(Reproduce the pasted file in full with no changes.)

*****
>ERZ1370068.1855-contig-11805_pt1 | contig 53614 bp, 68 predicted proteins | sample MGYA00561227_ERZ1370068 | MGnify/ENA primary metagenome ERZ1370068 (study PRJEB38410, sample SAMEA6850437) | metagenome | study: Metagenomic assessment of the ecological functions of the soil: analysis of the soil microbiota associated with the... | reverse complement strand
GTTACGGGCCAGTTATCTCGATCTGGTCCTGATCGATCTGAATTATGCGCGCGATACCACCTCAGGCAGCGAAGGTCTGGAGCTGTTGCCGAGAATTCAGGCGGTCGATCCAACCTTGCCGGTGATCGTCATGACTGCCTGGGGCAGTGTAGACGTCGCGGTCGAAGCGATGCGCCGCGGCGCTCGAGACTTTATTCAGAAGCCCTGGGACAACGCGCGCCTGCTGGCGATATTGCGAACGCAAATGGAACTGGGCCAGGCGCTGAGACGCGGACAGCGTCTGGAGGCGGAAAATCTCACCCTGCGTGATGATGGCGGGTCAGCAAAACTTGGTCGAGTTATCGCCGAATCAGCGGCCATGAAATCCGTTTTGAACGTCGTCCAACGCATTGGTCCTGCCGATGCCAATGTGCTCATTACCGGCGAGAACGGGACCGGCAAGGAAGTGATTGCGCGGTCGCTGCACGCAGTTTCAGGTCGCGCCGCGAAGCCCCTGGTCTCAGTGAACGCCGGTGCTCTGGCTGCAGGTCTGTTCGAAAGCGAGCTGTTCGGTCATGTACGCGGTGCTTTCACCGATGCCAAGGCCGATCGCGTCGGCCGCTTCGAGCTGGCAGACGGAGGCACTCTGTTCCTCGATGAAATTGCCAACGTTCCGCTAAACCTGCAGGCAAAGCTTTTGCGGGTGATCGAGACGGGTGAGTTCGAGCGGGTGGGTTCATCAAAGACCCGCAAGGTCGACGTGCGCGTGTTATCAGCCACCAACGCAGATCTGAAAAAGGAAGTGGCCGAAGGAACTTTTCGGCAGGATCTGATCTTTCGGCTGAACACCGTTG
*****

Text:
>ERZ1370068.1855-contig-11805_pt1 | contig 53614 bp, 68 predicted proteins | sample MGYA00561227_ERZ1370068 | MGnify/ENA primary metagenome ERZ1370068 (study PRJEB38410, sample SAMEA6850437) | metagenome | study: Metagenomic assessment of the ecological functions of the soil: analysis of the soil microbiota associated with the... | reverse complement strand
GTTACGGGCCAGTTATCTCGATCTGGTCCTGATCGATCTGAATTATGCGCGCGATACCACCTCAGGCAGCGAAGGTCTGGAGCTGTTGCCGAGAATTCAGGCGGTCGATCCAACCTTGCCGGTGATCGTCATGACTGCCTGGGGCAGTGTAGACGTCGCGGTCGAAGCGATGCGCCGCGGCGCTCGAGACTTTATTCAGAAGCCCTGGGACAACGCGCGCCTGCTGGCGATATTGCGAACGCAAATGGAACTGGGCCAGGCGCTGAGACGCGGACAGCGTCTGGAGGCGGAAAATCTCACCCTGCGTGATGATGGCGGGTCAGCAAAACTTGGTCGAGTTATCGCCGAATCAGCGGCCATGAAATCCGTTTTGAACGTCGTCCAACGCATTGGTCCTGCCGATGCCAATGTGCTCATTACCGGCGAGAACGGGACCGGCAAGGAAGTGATTGCGCGGTCGCTGCACGCAGTTTCAGGTCGCGCCGCGAAGCCCCTGGTCTCAGTGAACGCCGGTGCTCTGGCTGCAGGTCTGTTCGAAAGCGAGCTGTTCGGTCATGTACGCGGTGCTTTCACCGATGCCAAGGCCGATCGCGTCGGCCGCTTCGAGCTGGCAGACGGAGGCACTCTGTTCCTCGATGAAATTGCCAACGTTCCGCTAAACCTGCAGGCAAAGCTTTTGCGGGTGATCGAGACGGGTGAGTTCGAGCGGGTGGGTTCATCAAAGACCCGCAAGGTCGACGTGCGCGTGTTATCAGCCACCAACGCAGATCTGAAAAAGGAAGTGGCCGAAGGAACTTTTCGGCAGGATCTGATCTTTCGGCTGAACACCGTTG